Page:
The Dash has been a mainstay in the Naish camp and sits alongside the Torch as a modernized freestyle-orientated performance kite for higher level or aspirational and unhooked riders. Season 25 from Naish has let them indulge in a little graphical nostalgia with the kite range, with the Limited Edition (LE) Dash sporting a massive skull and crossbones on a black canopy, harking back to the early Naish Series 25 years ago. If you don’t remember the original Sky Pirate directional, look it up – it is a lesson in aquatic badass. People will automatically give you preferential right of way on this kite without a second thought.
Construction-wise, it is easy to get distracted by the striking limited edition graphics, but all the usual Naish bells and whistles continue to be there in force. The trailing edge Shark Teeth run reinforcement up every canopy panel intersection and make for a super controlled and long-lasting leech. Naish dispensed with the long running (and opinion polarizing) Octopus system last year, and you now have a simple-to-service high-diameter external system more in line with other brands, coupled with an iSUP valve for easy inflating. The Quadtex canopy material remains unchanged along with the hefty 11.5 PSI inflate pressure, making the airframe extremely rigid.
Some new settings have been implemented on the leading edge hang points to span the arc out for more lift and hangtime or make it more C-shape for unhooking. We had a good play around with this and it makes a tangible difference in the kite’s bar feeling and performance, so it is definitely worth a few seconds changing the simple pigtail before you launch if you are looking at a perfect lagoon or some strong wind and kickers.
The Dash has superbly rapid steering and a powerful strike of power is produced across the window. This is no park-and-go family saloon; it is a manual sports car and a little rider input is required to get it up to speed. The Dash thrives on board speed and once you have some, it really lights up. Bar feedback has been dialed in perfectly, and particularly when you are in unhooked mode on the bridle, it gives you no surprises and has all the intuitive benefits of a ‘real’ C-shape kite without giving you instant tennis elbow. The purist can slow the kite right down with the rear steering hang points.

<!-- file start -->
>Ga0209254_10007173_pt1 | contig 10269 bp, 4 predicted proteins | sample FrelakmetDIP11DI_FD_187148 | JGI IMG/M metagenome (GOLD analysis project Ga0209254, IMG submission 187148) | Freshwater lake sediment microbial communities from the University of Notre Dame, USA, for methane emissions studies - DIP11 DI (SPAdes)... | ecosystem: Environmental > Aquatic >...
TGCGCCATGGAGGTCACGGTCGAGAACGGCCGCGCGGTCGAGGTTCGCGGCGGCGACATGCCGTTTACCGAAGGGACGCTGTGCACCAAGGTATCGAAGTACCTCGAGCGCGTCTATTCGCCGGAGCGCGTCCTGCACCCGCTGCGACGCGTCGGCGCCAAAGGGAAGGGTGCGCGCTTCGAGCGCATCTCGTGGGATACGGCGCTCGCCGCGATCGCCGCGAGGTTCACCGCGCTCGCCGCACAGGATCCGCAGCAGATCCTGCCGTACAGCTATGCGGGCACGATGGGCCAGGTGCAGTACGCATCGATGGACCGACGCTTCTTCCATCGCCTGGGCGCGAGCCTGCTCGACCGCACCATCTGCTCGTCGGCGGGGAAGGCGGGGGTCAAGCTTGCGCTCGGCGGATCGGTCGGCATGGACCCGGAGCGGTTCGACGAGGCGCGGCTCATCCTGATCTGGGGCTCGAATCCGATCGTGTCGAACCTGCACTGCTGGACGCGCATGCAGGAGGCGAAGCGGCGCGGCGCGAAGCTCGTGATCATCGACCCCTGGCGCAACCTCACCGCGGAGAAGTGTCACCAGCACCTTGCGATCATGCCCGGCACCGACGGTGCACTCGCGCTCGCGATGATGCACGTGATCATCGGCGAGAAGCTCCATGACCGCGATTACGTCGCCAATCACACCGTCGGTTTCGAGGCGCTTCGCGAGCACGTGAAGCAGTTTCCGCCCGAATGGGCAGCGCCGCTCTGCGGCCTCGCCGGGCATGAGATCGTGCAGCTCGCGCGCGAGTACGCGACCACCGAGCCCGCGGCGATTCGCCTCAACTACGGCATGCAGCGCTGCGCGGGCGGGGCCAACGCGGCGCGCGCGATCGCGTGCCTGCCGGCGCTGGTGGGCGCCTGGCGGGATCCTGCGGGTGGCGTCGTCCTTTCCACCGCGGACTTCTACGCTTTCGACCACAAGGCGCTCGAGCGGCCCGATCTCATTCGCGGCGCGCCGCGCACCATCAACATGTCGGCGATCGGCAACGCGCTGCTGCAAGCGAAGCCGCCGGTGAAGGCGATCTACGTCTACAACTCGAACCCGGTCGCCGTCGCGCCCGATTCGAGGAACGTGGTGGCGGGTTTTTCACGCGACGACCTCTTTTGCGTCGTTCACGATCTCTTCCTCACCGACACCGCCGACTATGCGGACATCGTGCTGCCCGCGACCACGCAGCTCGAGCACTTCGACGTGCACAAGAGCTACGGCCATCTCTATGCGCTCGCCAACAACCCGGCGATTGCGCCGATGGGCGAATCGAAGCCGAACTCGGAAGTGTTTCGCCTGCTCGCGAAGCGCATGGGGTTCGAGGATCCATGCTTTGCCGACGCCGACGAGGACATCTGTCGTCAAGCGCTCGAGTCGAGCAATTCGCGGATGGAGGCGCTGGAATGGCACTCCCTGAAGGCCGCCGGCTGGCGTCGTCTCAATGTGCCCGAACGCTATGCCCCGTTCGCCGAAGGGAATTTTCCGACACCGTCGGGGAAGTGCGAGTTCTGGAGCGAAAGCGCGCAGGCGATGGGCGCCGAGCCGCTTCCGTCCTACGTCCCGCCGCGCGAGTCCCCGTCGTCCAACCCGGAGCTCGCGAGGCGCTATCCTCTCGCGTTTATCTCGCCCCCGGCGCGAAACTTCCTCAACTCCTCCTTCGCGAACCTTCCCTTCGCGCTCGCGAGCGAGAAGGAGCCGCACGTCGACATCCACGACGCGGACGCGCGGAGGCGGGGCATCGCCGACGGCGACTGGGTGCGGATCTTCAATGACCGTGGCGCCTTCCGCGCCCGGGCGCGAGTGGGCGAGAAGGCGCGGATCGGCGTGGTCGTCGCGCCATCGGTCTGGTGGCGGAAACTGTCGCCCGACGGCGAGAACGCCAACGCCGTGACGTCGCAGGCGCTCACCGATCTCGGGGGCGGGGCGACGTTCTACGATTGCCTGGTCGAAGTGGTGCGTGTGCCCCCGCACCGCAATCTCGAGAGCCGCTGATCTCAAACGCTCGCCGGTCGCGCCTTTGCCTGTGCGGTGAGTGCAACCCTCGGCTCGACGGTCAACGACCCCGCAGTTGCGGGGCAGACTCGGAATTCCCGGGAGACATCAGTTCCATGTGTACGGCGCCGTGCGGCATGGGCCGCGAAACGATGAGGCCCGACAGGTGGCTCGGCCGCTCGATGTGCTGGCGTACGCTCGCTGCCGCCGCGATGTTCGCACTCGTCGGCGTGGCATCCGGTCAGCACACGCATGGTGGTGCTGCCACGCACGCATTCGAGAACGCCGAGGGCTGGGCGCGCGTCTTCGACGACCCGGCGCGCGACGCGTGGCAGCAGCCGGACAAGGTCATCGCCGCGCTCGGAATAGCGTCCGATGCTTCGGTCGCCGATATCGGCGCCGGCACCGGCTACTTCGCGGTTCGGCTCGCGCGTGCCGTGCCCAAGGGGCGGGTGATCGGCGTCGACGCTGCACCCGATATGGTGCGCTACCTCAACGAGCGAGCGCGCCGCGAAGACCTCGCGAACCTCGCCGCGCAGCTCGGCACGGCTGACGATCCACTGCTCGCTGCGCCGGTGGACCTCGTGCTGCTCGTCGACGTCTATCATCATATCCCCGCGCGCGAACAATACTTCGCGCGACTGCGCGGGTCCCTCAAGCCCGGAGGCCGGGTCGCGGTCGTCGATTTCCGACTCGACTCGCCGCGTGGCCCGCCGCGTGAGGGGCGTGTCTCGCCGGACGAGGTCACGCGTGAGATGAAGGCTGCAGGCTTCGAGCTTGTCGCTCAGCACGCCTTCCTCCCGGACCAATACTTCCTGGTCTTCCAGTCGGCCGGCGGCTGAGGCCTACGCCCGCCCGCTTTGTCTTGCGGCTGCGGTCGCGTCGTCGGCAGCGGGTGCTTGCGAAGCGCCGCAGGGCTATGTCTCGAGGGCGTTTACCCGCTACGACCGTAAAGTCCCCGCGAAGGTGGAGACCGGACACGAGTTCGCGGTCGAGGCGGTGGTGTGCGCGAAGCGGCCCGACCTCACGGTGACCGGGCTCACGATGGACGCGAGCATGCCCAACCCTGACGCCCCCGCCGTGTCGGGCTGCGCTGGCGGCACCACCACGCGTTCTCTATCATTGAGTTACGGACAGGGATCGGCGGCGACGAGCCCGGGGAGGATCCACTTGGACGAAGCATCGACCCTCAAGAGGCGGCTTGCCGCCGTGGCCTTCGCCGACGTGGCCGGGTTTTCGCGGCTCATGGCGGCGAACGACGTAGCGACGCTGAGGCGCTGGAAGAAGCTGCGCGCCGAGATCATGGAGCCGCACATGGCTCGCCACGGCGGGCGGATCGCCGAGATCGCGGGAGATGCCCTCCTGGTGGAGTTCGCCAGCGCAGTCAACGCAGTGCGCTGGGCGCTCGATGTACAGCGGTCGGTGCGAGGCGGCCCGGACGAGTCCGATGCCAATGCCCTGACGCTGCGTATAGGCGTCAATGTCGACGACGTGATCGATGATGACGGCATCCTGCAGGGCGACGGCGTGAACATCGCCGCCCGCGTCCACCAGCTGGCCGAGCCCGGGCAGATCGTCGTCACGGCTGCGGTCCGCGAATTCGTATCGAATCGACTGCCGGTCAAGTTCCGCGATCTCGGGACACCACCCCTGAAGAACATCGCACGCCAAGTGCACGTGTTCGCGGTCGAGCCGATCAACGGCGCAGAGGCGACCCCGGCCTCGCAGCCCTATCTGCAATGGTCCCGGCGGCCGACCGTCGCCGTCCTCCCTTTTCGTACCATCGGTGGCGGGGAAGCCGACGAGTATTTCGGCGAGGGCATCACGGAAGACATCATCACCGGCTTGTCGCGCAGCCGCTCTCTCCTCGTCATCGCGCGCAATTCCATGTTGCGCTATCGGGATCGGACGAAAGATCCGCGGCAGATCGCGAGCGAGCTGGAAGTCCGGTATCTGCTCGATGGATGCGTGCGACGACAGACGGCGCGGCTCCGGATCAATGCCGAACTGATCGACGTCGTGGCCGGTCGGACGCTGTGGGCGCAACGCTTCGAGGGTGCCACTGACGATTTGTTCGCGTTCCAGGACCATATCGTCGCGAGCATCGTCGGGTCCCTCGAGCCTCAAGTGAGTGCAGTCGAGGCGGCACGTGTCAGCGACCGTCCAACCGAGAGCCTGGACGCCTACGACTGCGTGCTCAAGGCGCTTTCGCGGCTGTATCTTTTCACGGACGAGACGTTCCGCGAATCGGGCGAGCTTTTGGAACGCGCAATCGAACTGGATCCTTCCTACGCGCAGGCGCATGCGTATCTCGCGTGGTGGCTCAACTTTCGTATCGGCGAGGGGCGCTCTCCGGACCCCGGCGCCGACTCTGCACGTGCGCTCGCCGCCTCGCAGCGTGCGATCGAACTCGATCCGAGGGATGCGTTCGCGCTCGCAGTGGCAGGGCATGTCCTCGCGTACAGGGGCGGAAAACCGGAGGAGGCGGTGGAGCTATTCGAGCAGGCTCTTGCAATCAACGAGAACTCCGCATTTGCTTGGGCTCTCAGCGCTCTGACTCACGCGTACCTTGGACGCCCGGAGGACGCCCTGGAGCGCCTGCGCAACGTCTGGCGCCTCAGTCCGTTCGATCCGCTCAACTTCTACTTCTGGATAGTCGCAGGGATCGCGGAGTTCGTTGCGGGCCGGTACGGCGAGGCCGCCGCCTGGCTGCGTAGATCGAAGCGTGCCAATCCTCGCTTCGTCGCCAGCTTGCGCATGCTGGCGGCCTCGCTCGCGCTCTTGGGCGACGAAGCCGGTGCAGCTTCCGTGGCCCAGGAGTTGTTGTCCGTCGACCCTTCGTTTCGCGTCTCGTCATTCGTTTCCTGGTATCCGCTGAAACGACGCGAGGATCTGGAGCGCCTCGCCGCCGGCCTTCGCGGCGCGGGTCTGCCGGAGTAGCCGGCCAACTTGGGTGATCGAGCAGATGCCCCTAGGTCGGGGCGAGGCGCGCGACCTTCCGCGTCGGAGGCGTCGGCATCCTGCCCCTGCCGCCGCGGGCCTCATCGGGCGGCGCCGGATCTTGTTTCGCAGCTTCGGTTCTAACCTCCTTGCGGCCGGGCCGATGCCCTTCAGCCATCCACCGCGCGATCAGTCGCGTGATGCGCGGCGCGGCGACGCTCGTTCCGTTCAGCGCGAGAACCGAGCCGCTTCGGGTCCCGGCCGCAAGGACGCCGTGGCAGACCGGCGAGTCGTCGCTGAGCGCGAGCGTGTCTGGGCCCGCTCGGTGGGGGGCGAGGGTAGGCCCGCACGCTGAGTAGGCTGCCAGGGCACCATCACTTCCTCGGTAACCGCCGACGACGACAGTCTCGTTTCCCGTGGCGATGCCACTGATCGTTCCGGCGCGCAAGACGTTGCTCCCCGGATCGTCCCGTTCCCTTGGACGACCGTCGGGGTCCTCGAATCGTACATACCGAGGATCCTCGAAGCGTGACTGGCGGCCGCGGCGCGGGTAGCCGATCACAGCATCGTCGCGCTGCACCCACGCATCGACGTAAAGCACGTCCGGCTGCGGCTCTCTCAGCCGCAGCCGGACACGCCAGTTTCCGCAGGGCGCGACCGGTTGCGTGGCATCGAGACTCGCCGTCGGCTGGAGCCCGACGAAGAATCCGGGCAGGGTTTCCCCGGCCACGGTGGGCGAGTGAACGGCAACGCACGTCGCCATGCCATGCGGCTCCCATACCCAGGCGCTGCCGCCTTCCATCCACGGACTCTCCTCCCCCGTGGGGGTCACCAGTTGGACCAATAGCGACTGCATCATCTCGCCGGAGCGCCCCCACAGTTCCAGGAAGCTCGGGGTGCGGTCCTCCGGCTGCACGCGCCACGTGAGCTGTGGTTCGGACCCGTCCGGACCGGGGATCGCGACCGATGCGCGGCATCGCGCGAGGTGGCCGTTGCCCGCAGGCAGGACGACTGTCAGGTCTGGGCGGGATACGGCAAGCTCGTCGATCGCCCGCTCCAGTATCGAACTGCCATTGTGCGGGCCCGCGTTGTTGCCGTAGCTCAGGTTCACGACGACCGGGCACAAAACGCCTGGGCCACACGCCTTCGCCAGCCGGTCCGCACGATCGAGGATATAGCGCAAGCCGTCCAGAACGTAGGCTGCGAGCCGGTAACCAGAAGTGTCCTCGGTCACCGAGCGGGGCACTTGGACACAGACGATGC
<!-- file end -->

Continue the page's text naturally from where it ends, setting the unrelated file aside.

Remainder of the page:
Bridle set to boost mode, and the top end of the Dash in the Big Air and loop department is truly impressive. You need a little more technique and timing than with the Pivot to go massive, and can’t just rely on pure sheeting, but when it all aligns the upward lift is quite intense, and the loop has some serious whip with the Dash turning more on its wingtip. With a skilled rider on the controls it is a mean and controllable kiteloop and the climb is rapid and predictable; it is not for the faint-hearted. What is also noticeable, particularly with a kite that likes to be thrown around, is how tight the canopy remains. There is a zero flap policy being adhered to in all positions in the wind window and smooth feedback through the bar.
If you used to use C-shapes and then steered away, this could be a great renaissance kite for freestyle as it is forgiving and has the benefits of extra wind range and depower, and is really easy to chuck around, plus the very reassuring bar feedback isn’t going to cause you problems. There are obvious choices and comparisons to be made against the Pivot, and we would summarize that the Dash has more punch in the turns, more unhooked application, and an almost equal top end. It is more versatile than you would expect and a very satisfying ride, and with the limited edition, psychologically the Pirate livery boosts the kite 35% in all performance criteria.